Scholars and preachers need to travel to polytheistic and non-Islamic nations in order to serve the Islamic communities in those countries and strengthen their identity, resolve fallacies and facilitate inter-faith activities. Those societies are not free from religious and social issues and problems and need the presence of a learned guide.
In the last article we reviewed some of the opinions with regards to migration from respected scholars, classic and modern, such as Sheikh Al-Tusi, Alaama [...]
“And then Allahﷻ says in the next Ayah (4:100) so that there is no one who can say “But I can not migrate because I was born and raised there, or that there is where my people and family and friends and work and house and garden and business and farm and wife and children are and the rest of my life. So, my life is settled there.”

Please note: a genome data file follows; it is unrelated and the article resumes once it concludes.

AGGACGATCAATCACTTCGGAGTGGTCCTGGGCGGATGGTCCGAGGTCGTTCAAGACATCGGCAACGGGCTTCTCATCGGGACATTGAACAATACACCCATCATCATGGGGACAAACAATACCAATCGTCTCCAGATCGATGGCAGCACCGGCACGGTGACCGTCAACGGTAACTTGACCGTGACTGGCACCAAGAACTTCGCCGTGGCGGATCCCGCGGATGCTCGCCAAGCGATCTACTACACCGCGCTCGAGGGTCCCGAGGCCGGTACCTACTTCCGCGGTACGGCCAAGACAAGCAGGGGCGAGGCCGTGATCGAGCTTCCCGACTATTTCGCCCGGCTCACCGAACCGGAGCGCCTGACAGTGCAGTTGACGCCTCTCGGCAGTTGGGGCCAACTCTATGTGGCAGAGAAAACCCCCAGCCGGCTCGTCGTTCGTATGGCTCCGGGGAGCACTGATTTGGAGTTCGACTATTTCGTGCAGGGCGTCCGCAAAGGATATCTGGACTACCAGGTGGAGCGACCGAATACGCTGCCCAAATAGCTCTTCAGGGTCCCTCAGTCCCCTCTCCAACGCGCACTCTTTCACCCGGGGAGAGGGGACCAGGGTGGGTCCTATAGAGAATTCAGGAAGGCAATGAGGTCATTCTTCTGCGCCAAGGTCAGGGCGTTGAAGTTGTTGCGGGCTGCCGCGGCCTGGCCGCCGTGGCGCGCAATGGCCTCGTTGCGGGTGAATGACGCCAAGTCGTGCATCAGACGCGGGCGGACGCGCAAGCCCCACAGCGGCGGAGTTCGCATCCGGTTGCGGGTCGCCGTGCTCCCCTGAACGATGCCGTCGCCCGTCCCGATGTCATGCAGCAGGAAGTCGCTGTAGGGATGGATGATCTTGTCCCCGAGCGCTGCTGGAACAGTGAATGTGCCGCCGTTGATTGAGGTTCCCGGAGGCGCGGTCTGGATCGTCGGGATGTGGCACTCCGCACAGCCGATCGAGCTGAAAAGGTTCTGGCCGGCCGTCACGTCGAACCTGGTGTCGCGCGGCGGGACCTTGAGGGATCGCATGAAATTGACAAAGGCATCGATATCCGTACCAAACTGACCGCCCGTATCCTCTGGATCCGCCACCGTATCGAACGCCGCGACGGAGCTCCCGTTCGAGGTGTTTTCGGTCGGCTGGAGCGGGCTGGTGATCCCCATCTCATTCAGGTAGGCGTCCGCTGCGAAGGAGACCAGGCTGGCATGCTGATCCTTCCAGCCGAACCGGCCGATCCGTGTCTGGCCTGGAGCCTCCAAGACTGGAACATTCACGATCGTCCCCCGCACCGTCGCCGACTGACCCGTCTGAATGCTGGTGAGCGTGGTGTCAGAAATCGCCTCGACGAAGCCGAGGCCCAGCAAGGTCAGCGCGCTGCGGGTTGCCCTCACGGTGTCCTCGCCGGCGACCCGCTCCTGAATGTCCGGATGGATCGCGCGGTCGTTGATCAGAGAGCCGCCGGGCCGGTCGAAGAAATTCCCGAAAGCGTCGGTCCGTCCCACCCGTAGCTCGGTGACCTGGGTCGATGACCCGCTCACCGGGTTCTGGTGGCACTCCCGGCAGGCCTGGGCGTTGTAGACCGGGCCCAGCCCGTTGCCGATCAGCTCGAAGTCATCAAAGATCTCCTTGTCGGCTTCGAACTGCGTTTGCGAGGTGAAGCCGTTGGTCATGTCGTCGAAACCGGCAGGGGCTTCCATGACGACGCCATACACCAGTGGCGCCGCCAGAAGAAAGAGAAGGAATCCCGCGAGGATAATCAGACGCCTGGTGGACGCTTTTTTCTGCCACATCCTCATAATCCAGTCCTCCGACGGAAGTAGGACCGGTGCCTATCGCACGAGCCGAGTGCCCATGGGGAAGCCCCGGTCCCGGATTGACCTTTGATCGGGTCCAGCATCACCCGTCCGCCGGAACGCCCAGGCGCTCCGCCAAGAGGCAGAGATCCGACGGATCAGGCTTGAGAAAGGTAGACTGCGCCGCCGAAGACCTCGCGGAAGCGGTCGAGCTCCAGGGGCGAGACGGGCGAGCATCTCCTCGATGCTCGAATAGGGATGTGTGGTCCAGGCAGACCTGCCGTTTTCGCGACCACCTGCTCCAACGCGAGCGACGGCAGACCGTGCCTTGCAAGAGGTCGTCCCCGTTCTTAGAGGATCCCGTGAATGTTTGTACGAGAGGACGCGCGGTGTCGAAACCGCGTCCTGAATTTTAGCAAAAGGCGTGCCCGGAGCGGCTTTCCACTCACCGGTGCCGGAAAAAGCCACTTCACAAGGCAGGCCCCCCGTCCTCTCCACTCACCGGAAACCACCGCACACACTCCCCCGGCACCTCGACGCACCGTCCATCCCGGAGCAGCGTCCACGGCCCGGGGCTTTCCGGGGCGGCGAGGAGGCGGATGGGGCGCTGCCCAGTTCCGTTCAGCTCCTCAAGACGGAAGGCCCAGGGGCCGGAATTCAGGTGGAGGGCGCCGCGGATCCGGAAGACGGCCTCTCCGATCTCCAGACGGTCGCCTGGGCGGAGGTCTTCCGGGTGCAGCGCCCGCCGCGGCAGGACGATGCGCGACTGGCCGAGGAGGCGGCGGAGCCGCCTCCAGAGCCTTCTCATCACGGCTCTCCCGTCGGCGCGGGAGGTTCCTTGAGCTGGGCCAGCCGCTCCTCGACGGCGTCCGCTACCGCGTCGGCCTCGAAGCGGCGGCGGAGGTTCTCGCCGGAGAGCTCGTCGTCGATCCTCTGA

This term is from the phrase (التعرب بعد الهجرة) Attaa’rub badul Alhijjrah, which means to return to a former, inferior state after migrating to a superior one. The term is taken from Bedouins who live in the deserts and are away from civilization and centres of learning, is not knowledgeable about issue of religion, and in Arabic it is termed al’araab (الأعراب). So it is a borrowed term…
There are two words that need to be clarified and explained in order to best understand the concept of migration in Islam and before proceeding to the implications of what our religion has to say on the issue. These words are Migration, and Taa’rub, and will be discussed in the next article(s).
Advice from Syed Sistani to the pilgrims of Arbaeen – The Ziyara of Imam Hussain forty days after the massacre of Karbala In a series [...]